merge(x = data1, y = data2, by = "common Variable")
# Outer join
merge(x = data1, y = data2, by = "common Variable", all = TRUE)
# Left outer join
merge(x = data1, y = data2, by = "common Variable", all.x = TRUE)
# Right outer
merge(x = data1, y = data2, by = "common Variable", all.y = TRUE)
# Cross join
merge(x = data1, y = data2, by = NULL)
```

### Summarizing data

Many different packages in R provide different set of functions with divergent statistice. Here is the list of functions which you can consume directly.

`summary()`

function - available in basic R`describe()`

function - there are two different function by same name. One is available in`psych`

package and the other is available in`Hmisc`

package`fivenum()`

function - available in base R -`stats`

package

### Summarizing data by grouped variable

It is always a good idea to look at the data by different slices. The slices are mostly based on one or two grouped variables. For example, you may want to lookat the average mileage of a car by cylinder variable. Below is a list of functions which we will be using achieve the above mentioned task.

- Using
`aggregate()`

function - Using
`tapply()`

function - Using
`group_by()`

and`summary()`

function from`dplyr`

package

### Note

```
# Using aggregate function
aggregate(x = mtcars$mpg, by = list(mtcars$cyl), FUN = "mean")
# Using aggregate() to group by more than one variable
aggregate(x = mtcars$mpg, by = list(mtcars$cyl, mtcars$gear), FUN = "mean")
# Using tapply function
tapply(mtcars$mpg, mtcars$cyl, mean)
# Using functions from dplyr package
# Loading library
library(dplyr)
mtcars %>%
dplyr::group_by(cyl) %>%
dplyr::summarize(mean_mileage = mean(mpg))
# Using multiple variables to group
mtcars %>%
dplyr::group_by(cyl, gear) %>%
dplyr::summarize(mean_mileage = mean(mpg))
```

### Transforming data between long and wide format

While working on data in R you will reaslise that lot of function expect you to pass data in long form. This tasks canbe achieved using functions from `tidyr`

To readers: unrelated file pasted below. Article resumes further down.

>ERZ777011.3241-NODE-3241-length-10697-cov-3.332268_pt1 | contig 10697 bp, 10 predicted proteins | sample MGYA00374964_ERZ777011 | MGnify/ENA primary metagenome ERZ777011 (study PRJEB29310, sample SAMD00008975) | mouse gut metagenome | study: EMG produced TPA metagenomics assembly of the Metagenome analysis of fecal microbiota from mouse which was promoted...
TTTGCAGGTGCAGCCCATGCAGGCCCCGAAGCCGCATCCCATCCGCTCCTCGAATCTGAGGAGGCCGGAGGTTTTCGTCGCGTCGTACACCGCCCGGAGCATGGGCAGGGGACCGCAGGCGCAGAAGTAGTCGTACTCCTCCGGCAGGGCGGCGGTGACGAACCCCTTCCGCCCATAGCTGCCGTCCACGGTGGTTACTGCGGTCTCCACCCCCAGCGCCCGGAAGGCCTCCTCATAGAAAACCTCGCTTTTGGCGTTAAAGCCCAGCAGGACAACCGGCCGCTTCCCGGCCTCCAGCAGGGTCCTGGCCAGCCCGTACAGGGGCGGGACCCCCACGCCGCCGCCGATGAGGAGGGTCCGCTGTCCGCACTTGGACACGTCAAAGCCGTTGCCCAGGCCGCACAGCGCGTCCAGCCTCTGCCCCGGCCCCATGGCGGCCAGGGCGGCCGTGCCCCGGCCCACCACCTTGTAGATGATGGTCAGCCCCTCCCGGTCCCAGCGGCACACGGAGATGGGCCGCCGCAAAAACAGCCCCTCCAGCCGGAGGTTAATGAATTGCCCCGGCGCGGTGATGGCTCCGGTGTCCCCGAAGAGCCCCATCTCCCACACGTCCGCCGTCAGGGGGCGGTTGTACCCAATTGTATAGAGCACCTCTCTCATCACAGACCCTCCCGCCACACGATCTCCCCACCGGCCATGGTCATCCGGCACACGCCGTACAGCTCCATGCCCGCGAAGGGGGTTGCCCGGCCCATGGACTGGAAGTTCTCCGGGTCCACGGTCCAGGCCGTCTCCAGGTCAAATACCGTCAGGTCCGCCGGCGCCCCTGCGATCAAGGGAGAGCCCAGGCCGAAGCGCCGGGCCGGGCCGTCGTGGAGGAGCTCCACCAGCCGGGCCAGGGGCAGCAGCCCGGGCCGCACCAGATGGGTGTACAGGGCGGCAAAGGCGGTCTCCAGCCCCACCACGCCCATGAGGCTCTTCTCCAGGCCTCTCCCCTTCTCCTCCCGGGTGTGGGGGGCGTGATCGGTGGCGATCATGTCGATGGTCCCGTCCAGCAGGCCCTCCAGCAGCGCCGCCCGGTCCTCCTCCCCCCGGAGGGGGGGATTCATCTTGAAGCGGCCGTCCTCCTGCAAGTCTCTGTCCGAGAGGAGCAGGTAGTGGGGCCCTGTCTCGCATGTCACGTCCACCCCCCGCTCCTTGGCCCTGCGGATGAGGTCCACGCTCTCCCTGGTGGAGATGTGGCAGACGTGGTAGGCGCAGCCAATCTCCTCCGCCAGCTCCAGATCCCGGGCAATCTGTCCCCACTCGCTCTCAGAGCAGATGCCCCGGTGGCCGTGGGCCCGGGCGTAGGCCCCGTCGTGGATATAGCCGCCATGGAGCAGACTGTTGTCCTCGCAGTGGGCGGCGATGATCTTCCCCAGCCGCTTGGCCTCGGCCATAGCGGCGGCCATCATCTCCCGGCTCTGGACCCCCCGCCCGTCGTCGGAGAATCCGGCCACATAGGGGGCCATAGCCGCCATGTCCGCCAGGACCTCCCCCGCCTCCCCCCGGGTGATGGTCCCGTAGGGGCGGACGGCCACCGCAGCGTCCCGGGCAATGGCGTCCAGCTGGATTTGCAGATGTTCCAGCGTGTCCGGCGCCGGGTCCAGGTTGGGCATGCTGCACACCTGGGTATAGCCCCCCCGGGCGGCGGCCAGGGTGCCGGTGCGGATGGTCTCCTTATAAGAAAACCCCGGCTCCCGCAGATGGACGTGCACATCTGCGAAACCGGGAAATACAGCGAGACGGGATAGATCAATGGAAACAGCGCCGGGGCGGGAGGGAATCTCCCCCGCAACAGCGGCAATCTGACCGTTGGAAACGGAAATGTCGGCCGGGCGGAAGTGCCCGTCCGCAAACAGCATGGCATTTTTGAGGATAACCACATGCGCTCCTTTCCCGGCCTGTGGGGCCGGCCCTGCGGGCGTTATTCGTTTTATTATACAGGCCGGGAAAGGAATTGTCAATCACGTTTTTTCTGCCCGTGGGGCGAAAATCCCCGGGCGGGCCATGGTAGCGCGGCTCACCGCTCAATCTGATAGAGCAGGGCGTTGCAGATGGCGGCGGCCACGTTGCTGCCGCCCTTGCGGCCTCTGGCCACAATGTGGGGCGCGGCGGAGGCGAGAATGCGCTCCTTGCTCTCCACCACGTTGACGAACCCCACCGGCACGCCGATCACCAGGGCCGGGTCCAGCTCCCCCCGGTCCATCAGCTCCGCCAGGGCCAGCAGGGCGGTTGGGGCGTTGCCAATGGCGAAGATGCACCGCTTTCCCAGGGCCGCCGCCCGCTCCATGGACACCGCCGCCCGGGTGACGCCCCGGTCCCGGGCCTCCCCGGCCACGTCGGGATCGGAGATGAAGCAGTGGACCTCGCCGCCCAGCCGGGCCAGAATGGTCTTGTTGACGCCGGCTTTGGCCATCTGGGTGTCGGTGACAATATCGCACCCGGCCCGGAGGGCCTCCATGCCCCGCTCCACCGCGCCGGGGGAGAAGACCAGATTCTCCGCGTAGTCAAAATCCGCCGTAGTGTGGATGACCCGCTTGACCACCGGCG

package and `rehape2`

package in R.

We will first create two data frame one with wide format and one with long format however both will contain the same information.

#### Creating data frame with wide format

```
wide <- read.table(header=TRUE, text='
subject sex control cond1 cond2
1 M 7.9 12.3 10.7
2 F 6.3 10.6 11.1
3 F 9.5 13.1 13.8
4 M 11.5 13.4 12.9
')
# Coneverting subject variable to factor variable
wide$subject <- factor(wide$subject)
```

#### Creating data frame with long format

```
long <- read.table(header=TRUE, text='
subject sex condition measurement
1 M control 7.9
1 M cond1 12.3
1 M cond2 10.7
2 F control 6.3
2 F cond1 10.6
2 F cond2 11.1
3 F control 9.5
3 F cond1 13.1
3 F cond2 13.8
4 M control 11.5
4 M cond1 13.4
4 M cond2 12.9
')
# Coneverting subject variable to factor variable
long$subject <- factor(long$subject)
```

### {tidyr} package is just a new interface for the reshape2 package

#### Using gather() function from tidyr package to convert the data from wide to long format.

```
# loading package
library(tidyr)
wide_to_long <- gather(wide, condition, measurement, control:cond2, factor_key=TRUE)
wide_to_long
```

#### Using spread() function from tidyr package to convert the data from long to wide format.

```
long_to_wide <- spread(long, condition, measurement)
long_to_wide
```

Functions which can be used from `reshape2`

package in R are listed below:

`melt()`

function - used for converting wide formate to long format`dcast()`

function - used for converting long formate to wide format

### Subsetting or filtering a data frame

The subset of a data based upon a condition can done by many different ways in R. However, in this chapter we will be using three different approaches or say functions. For example say you want to take subset of CO2 data on the basis of Treatment variable. You wish to create a new data frame which have all the observations for nonchilled.

```
# Using square brackets
sub1 <- CO2[CO2$Treatment == "nonchilled", ]
# Using subset function
sub2 <- subset(CO2, CO2$Treatment == "nonchilled")
# Using filter function from dplyr package
library(dplyr)
sub3 <- filter(CO2, Treatment == "nonchilled")
```

You can use logical operators to use more than one condition spread accross multiple variable. For example, get the subset of data where Treatment is nonchilled and Type is Quebec.

```
# Using square brackets
sub1 <- CO2[CO2$Treatment == "nonchilled" & CO2$Type == "Quebec", ]
# Using subset function
sub2 <- subset(CO2, CO2$Treatment == "nonchilled" & CO2$Type == "Quebec" )
# Using filter function from dplyr package
library(dplyr)
sub3 <- filter(CO2, Treatment == "nonchilled", CO2$Type == "Quebec")
```

### Inspecting top and bottom rows of a data frame

You can use head() and tail() functions to inspect the top and bottom n observations. By default both these function print top 6 and bottom 6 observations. However, you can fetch data for more or less observations.

```
head(mtcars) # default top 6 observations
head(mtcars, 10) # prints top 10 observations
tail(mtcars) # default bottom 6 observations
tail(mtcars, 10) # prints bottom 10 observations
```